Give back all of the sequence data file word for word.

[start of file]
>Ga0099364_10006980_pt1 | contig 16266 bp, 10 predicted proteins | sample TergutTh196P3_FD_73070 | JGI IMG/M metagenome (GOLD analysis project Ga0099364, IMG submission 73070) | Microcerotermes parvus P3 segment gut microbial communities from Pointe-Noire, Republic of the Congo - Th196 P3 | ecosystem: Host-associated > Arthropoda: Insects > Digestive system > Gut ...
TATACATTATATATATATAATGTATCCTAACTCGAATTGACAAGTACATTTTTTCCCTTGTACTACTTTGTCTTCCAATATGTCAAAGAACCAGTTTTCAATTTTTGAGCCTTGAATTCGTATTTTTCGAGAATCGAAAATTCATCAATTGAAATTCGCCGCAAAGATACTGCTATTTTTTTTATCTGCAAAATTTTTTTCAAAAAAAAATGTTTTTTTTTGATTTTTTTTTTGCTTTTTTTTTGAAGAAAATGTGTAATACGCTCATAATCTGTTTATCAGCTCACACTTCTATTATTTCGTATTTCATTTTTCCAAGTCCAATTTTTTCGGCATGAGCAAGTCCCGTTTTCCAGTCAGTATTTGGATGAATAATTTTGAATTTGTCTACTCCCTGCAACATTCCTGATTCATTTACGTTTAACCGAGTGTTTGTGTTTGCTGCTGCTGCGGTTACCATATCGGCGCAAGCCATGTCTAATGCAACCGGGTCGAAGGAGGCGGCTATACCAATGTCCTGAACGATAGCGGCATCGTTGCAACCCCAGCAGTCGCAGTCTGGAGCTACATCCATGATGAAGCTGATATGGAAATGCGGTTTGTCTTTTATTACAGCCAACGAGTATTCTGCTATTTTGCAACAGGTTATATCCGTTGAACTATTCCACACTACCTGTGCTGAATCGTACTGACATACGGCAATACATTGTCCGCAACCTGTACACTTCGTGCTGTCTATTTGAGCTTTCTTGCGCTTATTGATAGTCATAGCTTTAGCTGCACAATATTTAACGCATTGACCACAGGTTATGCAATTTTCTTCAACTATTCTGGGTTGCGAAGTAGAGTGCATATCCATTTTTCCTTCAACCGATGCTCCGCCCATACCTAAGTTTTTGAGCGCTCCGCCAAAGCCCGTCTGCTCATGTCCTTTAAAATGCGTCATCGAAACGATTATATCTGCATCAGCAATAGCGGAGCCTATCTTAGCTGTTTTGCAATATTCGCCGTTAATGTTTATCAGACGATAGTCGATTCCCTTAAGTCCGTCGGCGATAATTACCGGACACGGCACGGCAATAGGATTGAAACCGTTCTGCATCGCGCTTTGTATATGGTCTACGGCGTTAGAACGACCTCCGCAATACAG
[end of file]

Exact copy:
>Ga0099364_10006980_pt1 | contig 16266 bp, 10 predicted proteins | sample TergutTh196P3_FD_73070 | JGI IMG/M metagenome (GOLD analysis project Ga0099364, IMG submission 73070) | Microcerotermes parvus P3 segment gut microbial communities from Pointe-Noire, Republic of the Congo - Th196 P3 | ecosystem: Host-associated > Arthropoda: Insects > Digestive system > Gut ...
TATACATTATATATATATAATGTATCCTAACTCGAATTGACAAGTACATTTTTTCCCTTGTACTACTTTGTCTTCCAATATGTCAAAGAACCAGTTTTCAATTTTTGAGCCTTGAATTCGTATTTTTCGAGAATCGAAAATTCATCAATTGAAATTCGCCGCAAAGATACTGCTATTTTTTTTATCTGCAAAATTTTTTTCAAAAAAAAATGTTTTTTTTTGATTTTTTTTTTGCTTTTTTTTTGAAGAAAATGTGTAATACGCTCATAATCTGTTTATCAGCTCACACTTCTATTATTTCGTATTTCATTTTTCCAAGTCCAATTTTTTCGGCATGAGCAAGTCCCGTTTTCCAGTCAGTATTTGGATGAATAATTTTGAATTTGTCTACTCCCTGCAACATTCCTGATTCATTTACGTTTAACCGAGTGTTTGTGTTTGCTGCTGCTGCGGTTACCATATCGGCGCAAGCCATGTCTAATGCAACCGGGTCGAAGGAGGCGGCTATACCAATGTCCTGAACGATAGCGGCATCGTTGCAACCCCAGCAGTCGCAGTCTGGAGCTACATCCATGATGAAGCTGATATGGAAATGCGGTTTGTCTTTTATTACAGCCAACGAGTATTCTGCTATTTTGCAACAGGTTATATCCGTTGAACTATTCCACACTACCTGTGCTGAATCGTACTGACATACGGCAATACATTGTCCGCAACCTGTACACTTCGTGCTGTCTATTTGAGCTTTCTTGCGCTTATTGATAGTCATAGCTTTAGCTGCACAATATTTAACGCATTGACCACAGGTTATGCAATTTTCTTCAACTATTCTGGGTTGCGAAGTAGAGTGCATATCCATTTTTCCTTCAACCGATGCTCCGCCCATACCTAAGTTTTTGAGCGCTCCGCCAAAGCCCGTCTGCTCATGTCCTTTAAAATGCGTCATCGAAACGATTATATCTGCATCAGCAATAGCGGAGCCTATCTTAGCTGTTTTGCAATATTCGCCGTTAATGTTTATCAGACGATAGTCGATTCCCTTAAGTCCGTCGGCGATAATTACCGGACACGGCACGGCAATAGGATTGAAACCGTTCTGCATCGCGCTTTGTATATGGTCTACGGCGTTAGAACGACCTCCGCAATACAG